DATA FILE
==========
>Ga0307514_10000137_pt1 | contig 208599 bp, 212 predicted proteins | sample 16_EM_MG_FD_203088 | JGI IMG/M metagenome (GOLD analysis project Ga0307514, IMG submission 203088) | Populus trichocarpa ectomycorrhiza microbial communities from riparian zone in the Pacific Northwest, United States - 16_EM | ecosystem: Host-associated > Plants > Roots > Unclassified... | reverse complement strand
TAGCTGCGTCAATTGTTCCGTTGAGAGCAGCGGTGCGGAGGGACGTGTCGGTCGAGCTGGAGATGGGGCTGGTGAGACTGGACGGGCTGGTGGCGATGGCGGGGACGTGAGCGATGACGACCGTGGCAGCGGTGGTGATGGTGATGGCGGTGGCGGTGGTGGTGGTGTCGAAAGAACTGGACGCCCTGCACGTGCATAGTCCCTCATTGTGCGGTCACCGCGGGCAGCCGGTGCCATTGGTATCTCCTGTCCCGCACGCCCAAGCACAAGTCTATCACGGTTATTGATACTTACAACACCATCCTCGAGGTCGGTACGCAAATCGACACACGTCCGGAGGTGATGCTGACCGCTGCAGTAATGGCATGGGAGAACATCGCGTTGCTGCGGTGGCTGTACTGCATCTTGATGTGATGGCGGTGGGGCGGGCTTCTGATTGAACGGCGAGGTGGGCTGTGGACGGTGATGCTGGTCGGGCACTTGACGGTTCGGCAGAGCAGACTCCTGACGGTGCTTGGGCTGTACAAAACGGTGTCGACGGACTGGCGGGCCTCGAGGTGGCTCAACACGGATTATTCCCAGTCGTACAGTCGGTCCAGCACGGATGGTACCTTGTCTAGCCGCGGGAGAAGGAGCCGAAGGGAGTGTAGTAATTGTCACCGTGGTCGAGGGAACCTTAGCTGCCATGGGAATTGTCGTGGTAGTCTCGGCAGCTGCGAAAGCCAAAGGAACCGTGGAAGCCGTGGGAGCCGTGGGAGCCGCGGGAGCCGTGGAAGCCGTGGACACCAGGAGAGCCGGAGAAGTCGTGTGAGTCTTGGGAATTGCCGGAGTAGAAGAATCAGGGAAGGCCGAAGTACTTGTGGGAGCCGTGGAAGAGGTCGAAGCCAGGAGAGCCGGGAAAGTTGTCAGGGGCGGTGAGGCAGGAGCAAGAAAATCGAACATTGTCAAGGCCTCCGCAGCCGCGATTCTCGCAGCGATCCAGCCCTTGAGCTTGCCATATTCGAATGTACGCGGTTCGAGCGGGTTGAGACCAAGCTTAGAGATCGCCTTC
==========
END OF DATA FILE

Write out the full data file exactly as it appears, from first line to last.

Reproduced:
>Ga0307514_10000137_pt1 | contig 208599 bp, 212 predicted proteins | sample 16_EM_MG_FD_203088 | JGI IMG/M metagenome (GOLD analysis project Ga0307514, IMG submission 203088) | Populus trichocarpa ectomycorrhiza microbial communities from riparian zone in the Pacific Northwest, United States - 16_EM | ecosystem: Host-associated > Plants > Roots > Unclassified... | reverse complement strand
TAGCTGCGTCAATTGTTCCGTTGAGAGCAGCGGTGCGGAGGGACGTGTCGGTCGAGCTGGAGATGGGGCTGGTGAGACTGGACGGGCTGGTGGCGATGGCGGGGACGTGAGCGATGACGACCGTGGCAGCGGTGGTGATGGTGATGGCGGTGGCGGTGGTGGTGGTGTCGAAAGAACTGGACGCCCTGCACGTGCATAGTCCCTCATTGTGCGGTCACCGCGGGCAGCCGGTGCCATTGGTATCTCCTGTCCCGCACGCCCAAGCACAAGTCTATCACGGTTATTGATACTTACAACACCATCCTCGAGGTCGGTACGCAAATCGACACACGTCCGGAGGTGATGCTGACCGCTGCAGTAATGGCATGGGAGAACATCGCGTTGCTGCGGTGGCTGTACTGCATCTTGATGTGATGGCGGTGGGGCGGGCTTCTGATTGAACGGCGAGGTGGGCTGTGGACGGTGATGCTGGTCGGGCACTTGACGGTTCGGCAGAGCAGACTCCTGACGGTGCTTGGGCTGTACAAAACGGTGTCGACGGACTGGCGGGCCTCGAGGTGGCTCAACACGGATTATTCCCAGTCGTACAGTCGGTCCAGCACGGATGGTACCTTGTCTAGCCGCGGGAGAAGGAGCCGAAGGGAGTGTAGTAATTGTCACCGTGGTCGAGGGAACCTTAGCTGCCATGGGAATTGTCGTGGTAGTCTCGGCAGCTGCGAAAGCCAAAGGAACCGTGGAAGCCGTGGGAGCCGTGGGAGCCGCGGGAGCCGTGGAAGCCGTGGACACCAGGAGAGCCGGAGAAGTCGTGTGAGTCTTGGGAATTGCCGGAGTAGAAGAATCAGGGAAGGCCGAAGTACTTGTGGGAGCCGTGGAAGAGGTCGAAGCCAGGAGAGCCGGGAAAGTTGTCAGGGGCGGTGAGGCAGGAGCAAGAAAATCGAACATTGTCAAGGCCTCCGCAGCCGCGATTCTCGCAGCGATCCAGCCCTTGAGCTTGCCATATTCGAATGTACGCGGTTCGAGCGGGTTGAGACCAAGCTTAGAGATCGCCTTC